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Published: 7/13/2003

'98 acquisition may have put Dana at risk

BY JULIE M. McKINNON
AND HOMER BRICKEY
BLADE BUSINESS WRITERS

Shock reigned when Dana Corp. became the target for a hostile takeover attempt last week, but the Toledo auto supplier's troubles can be traced to 1998, when it became a white knight for another company targeted by a similar bid.

That doesn't mean, however, that Dana is any less well-run than its suitor, ArvinMeritor, Inc., of Troy, Mich., industry experts said. Both have had problems in recent years as they try to make past acquisitions work, contend with weak auto-parts demand, and try to shore up faltering stock prices, they said.

Some go so far as to criticize the proposed $4.4 billion deal that would pile $2.4 billion of new debt onto ArvinMeritor, even though experts agree that consolidation in the auto-parts industry is inevitable as automakers reduce what they will pay suppliers and how many they will deal with.

“Both companies have endured weak growth and several rounds of restructuring, and we cannot get excited about the prospects for a combined entity breaking this pattern,” said analyst Michael Bruynesteyn of Prudential Equity Group, Inc., in a research report.

While Dana has maximized shareholder value in the last five years, ArvinMeritor has struggled to manage its own assets, said Lehman Brothers analyst Darren Kimball. ArvinMeritor was formed in 2000 after the merger of Arvin Industries, Inc., and Meritor Automotive.

The important question is not which company is run better but which has the better products and future, said Chester Devenow, who led the growth of another Fortune 500 Toledo parts supplier, the former Sheller-Globe Corp. His company was acquired in a leveraged buyout in 1986.

“By a mile, Dana has,” said Mr. Devenow, adding that he is surprised Dana wasn't a target sooner. “They were a sitting duck.”

He said, “Don't worry about Arvin. There are plenty of other players out there. Worry about Toledo.”

Dana was criticized after the $3.9 billion buyout of replacement-parts maker Echlin, Inc., its largest of about 50 acquisition and joint-venture deals made in the 1990s. Consolidation of the operations was hampered by the deal's structure, and weak market conditions made the cost and long-term strategic gains harder to justify.

The firm's stock has never regained the $61.50 a share price it enjoyed on the New York Stock Exchange shortly before the Echlin deal was announced, one analyst noted. Nearly five years later, Dana stock languished at a low of $6.15 a share; on Friday, it closed at $15.96 a share.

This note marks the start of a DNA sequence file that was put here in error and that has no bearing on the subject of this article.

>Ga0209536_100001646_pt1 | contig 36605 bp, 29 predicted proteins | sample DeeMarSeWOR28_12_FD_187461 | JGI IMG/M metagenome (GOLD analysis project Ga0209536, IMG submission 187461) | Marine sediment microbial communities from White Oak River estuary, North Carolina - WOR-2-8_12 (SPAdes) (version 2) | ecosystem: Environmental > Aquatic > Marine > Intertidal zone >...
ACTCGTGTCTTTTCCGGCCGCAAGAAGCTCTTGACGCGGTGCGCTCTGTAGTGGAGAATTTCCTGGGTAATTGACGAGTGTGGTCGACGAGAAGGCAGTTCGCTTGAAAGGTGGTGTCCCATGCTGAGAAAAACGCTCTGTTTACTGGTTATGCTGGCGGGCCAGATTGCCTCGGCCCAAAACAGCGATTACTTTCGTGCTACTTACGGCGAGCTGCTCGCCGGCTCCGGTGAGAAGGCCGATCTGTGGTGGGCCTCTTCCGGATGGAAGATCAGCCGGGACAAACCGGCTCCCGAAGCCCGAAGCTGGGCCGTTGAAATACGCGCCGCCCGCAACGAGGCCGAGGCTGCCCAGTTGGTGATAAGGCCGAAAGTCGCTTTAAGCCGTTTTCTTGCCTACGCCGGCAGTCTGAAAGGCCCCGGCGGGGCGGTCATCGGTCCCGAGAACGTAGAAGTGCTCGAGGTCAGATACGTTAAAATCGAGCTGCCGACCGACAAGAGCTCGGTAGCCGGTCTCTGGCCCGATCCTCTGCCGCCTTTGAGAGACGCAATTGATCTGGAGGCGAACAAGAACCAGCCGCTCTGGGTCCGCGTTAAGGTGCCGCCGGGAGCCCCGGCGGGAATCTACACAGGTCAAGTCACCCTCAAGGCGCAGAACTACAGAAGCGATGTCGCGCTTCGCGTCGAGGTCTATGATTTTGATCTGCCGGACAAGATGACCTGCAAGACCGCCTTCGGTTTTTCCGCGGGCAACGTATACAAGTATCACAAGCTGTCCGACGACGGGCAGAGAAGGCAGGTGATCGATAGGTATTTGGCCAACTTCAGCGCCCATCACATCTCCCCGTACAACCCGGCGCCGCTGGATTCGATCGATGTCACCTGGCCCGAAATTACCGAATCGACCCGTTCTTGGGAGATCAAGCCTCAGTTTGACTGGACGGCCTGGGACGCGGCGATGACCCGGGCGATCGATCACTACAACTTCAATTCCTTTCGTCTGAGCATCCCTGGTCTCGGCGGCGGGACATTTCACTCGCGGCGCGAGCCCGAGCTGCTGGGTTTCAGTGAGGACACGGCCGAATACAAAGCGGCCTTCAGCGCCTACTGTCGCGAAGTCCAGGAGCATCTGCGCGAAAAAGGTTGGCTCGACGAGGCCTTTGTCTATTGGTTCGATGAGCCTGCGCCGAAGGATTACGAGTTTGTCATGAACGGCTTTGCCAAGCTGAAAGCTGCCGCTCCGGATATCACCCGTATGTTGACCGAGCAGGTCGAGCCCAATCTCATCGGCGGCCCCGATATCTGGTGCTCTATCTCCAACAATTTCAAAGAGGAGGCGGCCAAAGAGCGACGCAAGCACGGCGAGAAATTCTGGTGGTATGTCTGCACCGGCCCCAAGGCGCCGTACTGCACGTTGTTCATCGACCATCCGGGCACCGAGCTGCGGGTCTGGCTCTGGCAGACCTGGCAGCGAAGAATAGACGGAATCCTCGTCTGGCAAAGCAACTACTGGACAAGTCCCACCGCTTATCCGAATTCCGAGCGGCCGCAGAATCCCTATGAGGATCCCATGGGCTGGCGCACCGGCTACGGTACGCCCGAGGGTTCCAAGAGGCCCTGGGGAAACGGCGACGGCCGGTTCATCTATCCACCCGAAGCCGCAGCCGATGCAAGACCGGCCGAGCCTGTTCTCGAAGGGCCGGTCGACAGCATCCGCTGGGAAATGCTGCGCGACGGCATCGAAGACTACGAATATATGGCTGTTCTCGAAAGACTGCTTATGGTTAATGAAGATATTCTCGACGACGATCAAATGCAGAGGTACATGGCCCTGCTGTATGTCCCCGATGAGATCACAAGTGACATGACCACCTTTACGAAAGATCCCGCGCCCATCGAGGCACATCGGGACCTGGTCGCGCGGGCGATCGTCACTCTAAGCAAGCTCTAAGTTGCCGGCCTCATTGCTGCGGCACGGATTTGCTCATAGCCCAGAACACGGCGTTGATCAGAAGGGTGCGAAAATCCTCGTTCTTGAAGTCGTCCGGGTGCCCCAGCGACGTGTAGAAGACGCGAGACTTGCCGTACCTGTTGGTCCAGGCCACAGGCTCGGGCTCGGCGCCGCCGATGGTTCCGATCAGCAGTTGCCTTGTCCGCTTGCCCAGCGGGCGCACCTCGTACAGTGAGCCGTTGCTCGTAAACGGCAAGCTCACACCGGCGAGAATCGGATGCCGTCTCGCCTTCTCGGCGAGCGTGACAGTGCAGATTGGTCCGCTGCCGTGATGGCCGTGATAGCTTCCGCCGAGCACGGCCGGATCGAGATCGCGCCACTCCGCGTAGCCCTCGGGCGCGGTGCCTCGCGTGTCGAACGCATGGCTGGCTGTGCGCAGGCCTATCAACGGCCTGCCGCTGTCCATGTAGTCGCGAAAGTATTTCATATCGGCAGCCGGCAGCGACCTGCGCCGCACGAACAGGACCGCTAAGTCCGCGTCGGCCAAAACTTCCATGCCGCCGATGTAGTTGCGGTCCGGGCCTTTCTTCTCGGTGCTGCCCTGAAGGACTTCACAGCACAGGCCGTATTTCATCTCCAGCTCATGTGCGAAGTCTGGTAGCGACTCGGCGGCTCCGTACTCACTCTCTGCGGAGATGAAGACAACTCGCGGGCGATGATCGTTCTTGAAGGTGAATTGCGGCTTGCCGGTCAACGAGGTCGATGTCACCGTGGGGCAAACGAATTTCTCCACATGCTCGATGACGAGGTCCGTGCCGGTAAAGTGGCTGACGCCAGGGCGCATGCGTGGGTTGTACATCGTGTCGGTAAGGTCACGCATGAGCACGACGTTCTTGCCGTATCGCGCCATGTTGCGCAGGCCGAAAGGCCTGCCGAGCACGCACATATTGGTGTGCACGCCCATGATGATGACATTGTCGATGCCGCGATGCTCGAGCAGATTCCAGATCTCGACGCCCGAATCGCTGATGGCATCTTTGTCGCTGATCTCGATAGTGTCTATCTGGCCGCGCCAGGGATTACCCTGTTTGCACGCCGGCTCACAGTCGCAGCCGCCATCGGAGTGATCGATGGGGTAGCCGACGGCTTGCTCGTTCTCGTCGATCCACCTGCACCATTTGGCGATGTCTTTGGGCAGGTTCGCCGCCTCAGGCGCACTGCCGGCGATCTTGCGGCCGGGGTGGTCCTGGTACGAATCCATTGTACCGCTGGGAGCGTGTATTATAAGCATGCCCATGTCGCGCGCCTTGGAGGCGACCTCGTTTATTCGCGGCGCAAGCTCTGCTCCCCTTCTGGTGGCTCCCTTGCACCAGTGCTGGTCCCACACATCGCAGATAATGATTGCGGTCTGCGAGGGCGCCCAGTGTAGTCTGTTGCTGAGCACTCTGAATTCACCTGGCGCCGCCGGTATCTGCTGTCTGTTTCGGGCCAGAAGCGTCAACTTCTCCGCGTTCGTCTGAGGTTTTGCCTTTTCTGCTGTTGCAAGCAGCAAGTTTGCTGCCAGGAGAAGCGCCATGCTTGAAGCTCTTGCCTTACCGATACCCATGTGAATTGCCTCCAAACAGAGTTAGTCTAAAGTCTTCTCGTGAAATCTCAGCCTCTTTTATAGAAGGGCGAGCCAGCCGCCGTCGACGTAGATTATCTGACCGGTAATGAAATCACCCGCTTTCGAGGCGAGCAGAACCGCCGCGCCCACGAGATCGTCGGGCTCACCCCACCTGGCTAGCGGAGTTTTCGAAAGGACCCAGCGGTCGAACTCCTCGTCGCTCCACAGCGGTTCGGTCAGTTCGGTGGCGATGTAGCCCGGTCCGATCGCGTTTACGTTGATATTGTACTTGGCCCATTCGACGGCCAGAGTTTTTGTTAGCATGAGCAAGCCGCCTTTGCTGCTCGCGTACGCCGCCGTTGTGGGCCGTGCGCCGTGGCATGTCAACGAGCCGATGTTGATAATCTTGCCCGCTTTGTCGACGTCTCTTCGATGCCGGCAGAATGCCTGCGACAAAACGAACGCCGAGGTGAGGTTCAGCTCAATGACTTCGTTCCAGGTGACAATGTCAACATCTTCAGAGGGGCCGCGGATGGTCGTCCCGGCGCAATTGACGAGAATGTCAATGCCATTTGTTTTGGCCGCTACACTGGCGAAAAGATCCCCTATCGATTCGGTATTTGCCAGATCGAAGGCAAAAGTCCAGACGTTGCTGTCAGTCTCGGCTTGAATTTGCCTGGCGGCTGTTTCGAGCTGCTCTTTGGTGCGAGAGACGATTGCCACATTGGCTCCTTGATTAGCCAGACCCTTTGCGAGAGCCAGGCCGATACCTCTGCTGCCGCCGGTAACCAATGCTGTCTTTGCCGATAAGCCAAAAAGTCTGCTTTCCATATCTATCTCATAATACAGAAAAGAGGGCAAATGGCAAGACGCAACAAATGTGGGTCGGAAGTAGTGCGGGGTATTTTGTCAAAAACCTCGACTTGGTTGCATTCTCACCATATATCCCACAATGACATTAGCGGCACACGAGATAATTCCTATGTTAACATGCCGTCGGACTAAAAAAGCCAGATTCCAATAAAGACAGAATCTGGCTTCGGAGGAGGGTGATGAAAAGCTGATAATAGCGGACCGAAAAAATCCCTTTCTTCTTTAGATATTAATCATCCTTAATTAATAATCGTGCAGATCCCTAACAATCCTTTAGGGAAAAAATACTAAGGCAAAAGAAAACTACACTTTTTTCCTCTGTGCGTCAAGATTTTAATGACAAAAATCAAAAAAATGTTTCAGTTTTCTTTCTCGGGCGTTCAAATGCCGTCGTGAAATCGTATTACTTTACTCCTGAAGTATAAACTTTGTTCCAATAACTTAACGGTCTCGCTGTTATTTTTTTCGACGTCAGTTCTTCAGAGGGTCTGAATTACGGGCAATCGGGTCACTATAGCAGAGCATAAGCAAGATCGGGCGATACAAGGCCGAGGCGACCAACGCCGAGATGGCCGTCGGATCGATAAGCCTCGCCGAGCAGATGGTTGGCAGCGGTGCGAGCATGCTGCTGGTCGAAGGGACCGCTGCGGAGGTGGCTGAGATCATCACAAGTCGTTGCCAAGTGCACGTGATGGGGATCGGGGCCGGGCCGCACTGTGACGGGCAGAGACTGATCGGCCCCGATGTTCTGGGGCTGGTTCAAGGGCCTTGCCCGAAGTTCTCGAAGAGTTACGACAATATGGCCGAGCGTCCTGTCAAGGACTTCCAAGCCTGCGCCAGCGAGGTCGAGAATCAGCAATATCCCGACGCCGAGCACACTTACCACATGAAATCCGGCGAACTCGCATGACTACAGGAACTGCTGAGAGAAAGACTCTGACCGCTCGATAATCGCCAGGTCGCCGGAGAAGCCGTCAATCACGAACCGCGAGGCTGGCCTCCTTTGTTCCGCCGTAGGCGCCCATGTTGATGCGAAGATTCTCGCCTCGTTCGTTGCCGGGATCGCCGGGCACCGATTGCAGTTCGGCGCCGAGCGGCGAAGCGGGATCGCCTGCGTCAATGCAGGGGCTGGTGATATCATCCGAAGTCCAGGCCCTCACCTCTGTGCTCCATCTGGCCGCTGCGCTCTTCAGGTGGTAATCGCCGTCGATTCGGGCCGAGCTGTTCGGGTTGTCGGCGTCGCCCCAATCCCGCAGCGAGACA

Echlin was too much of a hodgepodge of acquired companies that needed deep restructuring, and Dana didn't have the time to adequately study the firm SPX Corp. had targeted for a $3 billion takeover, said analyst Joseph Phillippi, president of AutoTrends Consulting in Short Hills, N.J.

If Dana had done deeper due diligence, management led by now-retired CEO Southwood “Woody” Morcott may have backed away from Echlin, Mr. Phillippi said.

“I think what they didn't know ... was the extent to which the company, meaning Echlin, had to be restructured,” he said.

But Mr. Morcott told The Blade yesterday that he has no regrets about the Echlin purchase. The Dana leader who left the company more than three years ago said, “I think it has worked out fine for Dana.”

Also hurting Dana's performance is its loss of key vehicle contracts to rivals, including frames for General Motors Corp.'s full-size pickups and sport utility vehicles, as well as axles for DaimlerChrysler AG's Dodge Ram.

To tackle its financial picture, Dana started in 2001 a widespread restructuring effort that analysts typically hail. It included cutting its dividend to a penny a share from 31 cents and plans to sell its profitable Dana Commercial Credit subsidiary, eliminate 15 percent of its 74,700 jobs, and close or consolidate more than 30 facilities. Some of DCC remains because an adequate buyer couldn't be found, but Dana said this year it will cut even more jobs, now about 20 percent of its total, and add nine sites to shut or consolidate.

ArvinMeritor, meanwhile, was condemned early on for the $7.5 billion merger that formed it. Analysts questioned whether there were enough cost savings to validate the deal, but some have since changed their tune.

Since its inception, ArvinMeritor has trimmed about 4,500 of the 36,500 jobs it had, shed factories, cut life insurance benefits for some U.S. retirees and workers, and reduced health-care benefits for about 10,000 current and future retirees. It also in the process of slashing its supplier base.



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